CANCELLED, with just 200 of the 1,000,000 rows matching that
criteria. If a histogram were created on that column, the optimizer
might change the cardinality estimates like this (note that it likely
will not be exactly correct due to the selectivity estimated being
multiplied together when multiple predicates are present with AND
specified between the predicates:
T1: 5
T2: 500,000
T3: 100,000

In the above case, the selected join order might be T1 -> T3 -> T2

I think that the above is a case where just collecting histograms on
indexed columns might be limiting.

In comment 38 in the following blog article:
http://richardfoote.wordpress.com/2008/01/04/dbms_stats-method_opt-default-behaviour-changed-in-10g-be-careful/
Richard Foote stated:
"I wouldn’t recommend ALL INDEXED COLUMNS. Non-indexed columns can
benefit from stats and histograms as well as indexed columns as the
stats can provide important cardinality estimates of steps within an
execution plan that can influence join orders and when steps are
performed"

Why not index the STATUS column in my example? You could, but then
what if you are looking for something different, like sales in the
state of Alaska (probably much fewer than for California) - would you
necessarily index a column that indicates the state of a customer?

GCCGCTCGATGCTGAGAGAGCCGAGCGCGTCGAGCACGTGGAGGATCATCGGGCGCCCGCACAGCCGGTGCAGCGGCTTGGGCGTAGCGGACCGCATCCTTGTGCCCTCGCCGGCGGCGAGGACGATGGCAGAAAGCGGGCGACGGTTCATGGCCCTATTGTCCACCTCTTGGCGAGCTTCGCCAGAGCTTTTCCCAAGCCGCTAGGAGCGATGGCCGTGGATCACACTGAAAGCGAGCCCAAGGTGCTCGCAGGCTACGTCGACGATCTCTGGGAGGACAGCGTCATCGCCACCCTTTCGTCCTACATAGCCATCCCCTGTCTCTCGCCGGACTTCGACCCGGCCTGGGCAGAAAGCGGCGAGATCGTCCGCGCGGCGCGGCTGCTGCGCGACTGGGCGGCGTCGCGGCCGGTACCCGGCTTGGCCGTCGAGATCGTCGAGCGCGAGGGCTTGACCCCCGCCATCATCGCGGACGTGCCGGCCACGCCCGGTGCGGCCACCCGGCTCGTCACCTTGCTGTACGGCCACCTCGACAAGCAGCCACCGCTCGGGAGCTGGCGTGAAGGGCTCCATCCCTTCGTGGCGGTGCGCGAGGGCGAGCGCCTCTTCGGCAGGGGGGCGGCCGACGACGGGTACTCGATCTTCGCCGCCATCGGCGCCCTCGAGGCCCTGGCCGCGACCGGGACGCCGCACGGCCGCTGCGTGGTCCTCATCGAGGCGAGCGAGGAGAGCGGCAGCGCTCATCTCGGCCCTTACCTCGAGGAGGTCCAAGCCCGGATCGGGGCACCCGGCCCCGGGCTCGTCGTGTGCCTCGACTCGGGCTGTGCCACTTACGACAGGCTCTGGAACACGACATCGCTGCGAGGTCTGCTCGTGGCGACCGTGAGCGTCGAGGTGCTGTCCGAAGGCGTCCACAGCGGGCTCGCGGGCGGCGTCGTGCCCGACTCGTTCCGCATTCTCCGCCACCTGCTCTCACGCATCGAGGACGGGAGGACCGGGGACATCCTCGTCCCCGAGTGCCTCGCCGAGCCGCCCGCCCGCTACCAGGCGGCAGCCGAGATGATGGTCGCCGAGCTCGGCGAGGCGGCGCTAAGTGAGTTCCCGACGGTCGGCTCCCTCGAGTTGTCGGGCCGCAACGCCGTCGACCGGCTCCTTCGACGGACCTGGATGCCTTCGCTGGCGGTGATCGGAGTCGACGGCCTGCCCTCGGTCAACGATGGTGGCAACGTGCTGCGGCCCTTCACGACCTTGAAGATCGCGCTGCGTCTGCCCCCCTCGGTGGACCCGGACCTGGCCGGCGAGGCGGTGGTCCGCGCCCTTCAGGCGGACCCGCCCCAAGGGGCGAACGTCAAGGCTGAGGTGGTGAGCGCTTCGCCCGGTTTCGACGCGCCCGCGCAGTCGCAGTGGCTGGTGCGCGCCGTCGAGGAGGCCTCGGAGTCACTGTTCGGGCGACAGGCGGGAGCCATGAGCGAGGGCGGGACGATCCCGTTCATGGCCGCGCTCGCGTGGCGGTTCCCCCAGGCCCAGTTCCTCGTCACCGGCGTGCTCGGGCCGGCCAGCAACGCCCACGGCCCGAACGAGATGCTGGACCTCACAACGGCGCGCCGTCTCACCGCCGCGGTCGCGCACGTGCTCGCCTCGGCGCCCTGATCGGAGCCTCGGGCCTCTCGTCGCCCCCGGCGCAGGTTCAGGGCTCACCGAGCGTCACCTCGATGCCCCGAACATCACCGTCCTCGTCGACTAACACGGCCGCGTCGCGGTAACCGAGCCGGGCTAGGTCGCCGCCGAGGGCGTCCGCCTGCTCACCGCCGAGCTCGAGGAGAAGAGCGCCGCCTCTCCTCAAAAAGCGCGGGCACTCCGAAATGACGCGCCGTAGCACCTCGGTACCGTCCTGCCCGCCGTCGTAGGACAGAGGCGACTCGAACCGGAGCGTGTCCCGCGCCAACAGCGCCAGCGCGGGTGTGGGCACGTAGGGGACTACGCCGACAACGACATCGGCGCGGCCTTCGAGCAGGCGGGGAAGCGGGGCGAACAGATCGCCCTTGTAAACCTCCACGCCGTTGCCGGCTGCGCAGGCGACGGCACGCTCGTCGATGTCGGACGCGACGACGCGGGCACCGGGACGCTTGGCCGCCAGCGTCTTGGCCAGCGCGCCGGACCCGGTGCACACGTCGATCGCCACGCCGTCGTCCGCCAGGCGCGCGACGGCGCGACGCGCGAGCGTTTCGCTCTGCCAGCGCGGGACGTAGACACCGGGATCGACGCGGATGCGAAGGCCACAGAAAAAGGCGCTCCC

(On second thought, I probably would not have thought to manually
build a histogram on this column either, but the statistics collection
process might).

Charles Hooper
Co-author of "Expert Oracle Practices: Oracle Database Administration
from the Oak Table"
http://hoopercharles.wordpress.com/
IT Manager/Oracle DBA
K&M Machine-Fabricating, Inc.

Noons

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Sep 13, 2011, 1:09:28 AM9/13/11
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On Sep 13, 8:45 am, Charles Hooper <hooperc2...@gmail.com> wrote:



>  “The columns that really do need histograms, where it really does
> matter, are the indexed columns. Those are the only columns where the
> optimizer can choose the access path.”
>  That is a common misconception: that histograms only matter for
> indexed columns. Choosing an access method ( index or tablescan ) for
> a row source is only part of the task of the CBO when putting together
> an access plan. Other, at least equally important, tasks are the types
> and especially order of joins – unless none of your sql contain joins.

Which, strangely enough, is the precise case of the examples provided
by Greg in that entry.
Sorry. but trying to convince anyone that joins can be affected with
an example that doesn't use joins is, IMHO, a bit of a dream.

Yes, we can see the difference in cardinality. Yes, the query in the
examples uses no indexes in ALL cases exposed. As it should, given
there are no indexes in those columns.
What exactly is the problem?

What, you telling me that in a join somehow magically the CBO would
create an index on the fly and use it if there were histograms for all
columns?

You don't use Peoplesoft HR much, do you? I can provide some concrete
examples where using histograms in all columns, indexed or not, can be
deadly in 10gr2.
In fact, there is now (FINALLY!!!) a documented process that